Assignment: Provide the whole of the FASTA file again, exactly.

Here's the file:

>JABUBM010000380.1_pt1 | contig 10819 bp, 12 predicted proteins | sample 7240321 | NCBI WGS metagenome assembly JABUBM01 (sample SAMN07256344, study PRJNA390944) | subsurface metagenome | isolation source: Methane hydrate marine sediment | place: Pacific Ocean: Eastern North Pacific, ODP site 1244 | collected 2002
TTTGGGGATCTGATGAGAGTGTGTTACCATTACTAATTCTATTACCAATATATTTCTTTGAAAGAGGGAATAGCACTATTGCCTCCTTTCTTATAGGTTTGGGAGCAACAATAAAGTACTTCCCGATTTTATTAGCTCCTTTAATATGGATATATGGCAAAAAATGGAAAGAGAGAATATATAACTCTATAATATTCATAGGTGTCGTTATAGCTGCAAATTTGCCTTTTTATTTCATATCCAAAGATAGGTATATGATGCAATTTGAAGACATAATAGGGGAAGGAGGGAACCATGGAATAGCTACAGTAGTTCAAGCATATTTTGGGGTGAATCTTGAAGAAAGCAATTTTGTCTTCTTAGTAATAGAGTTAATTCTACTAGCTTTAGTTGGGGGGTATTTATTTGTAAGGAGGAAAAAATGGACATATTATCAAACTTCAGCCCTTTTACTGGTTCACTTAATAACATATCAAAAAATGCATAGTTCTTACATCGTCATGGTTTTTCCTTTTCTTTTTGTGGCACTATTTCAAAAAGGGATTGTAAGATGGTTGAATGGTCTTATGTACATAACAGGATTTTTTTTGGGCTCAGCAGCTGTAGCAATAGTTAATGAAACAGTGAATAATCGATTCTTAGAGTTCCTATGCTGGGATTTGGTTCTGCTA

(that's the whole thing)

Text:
>JABUBM010000380.1_pt1 | contig 10819 bp, 12 predicted proteins | sample 7240321 | NCBI WGS metagenome assembly JABUBM01 (sample SAMN07256344, study PRJNA390944) | subsurface metagenome | isolation source: Methane hydrate marine sediment | place: Pacific Ocean: Eastern North Pacific, ODP site 1244 | collected 2002
TTTGGGGATCTGATGAGAGTGTGTTACCATTACTAATTCTATTACCAATATATTTCTTTGAAAGAGGGAATAGCACTATTGCCTCCTTTCTTATAGGTTTGGGAGCAACAATAAAGTACTTCCCGATTTTATTAGCTCCTTTAATATGGATATATGGCAAAAAATGGAAAGAGAGAATATATAACTCTATAATATTCATAGGTGTCGTTATAGCTGCAAATTTGCCTTTTTATTTCATATCCAAAGATAGGTATATGATGCAATTTGAAGACATAATAGGGGAAGGAGGGAACCATGGAATAGCTACAGTAGTTCAAGCATATTTTGGGGTGAATCTTGAAGAAAGCAATTTTGTCTTCTTAGTAATAGAGTTAATTCTACTAGCTTTAGTTGGGGGGTATTTATTTGTAAGGAGGAAAAAATGGACATATTATCAAACTTCAGCCCTTTTACTGGTTCACTTAATAACATATCAAAAAATGCATAGTTCTTACATCGTCATGGTTTTTCCTTTTCTTTTTGTGGCACTATTTCAAAAAGGGATTGTAAGATGGTTGAATGGTCTTATGTACATAACAGGATTTTTTTTGGGCTCAGCAGCTGTAGCAATAGTTAATGAAACAGTGAATAATCGATTCTTAGAGTTCCTATGCTGGGATTTGGTTCTGCTA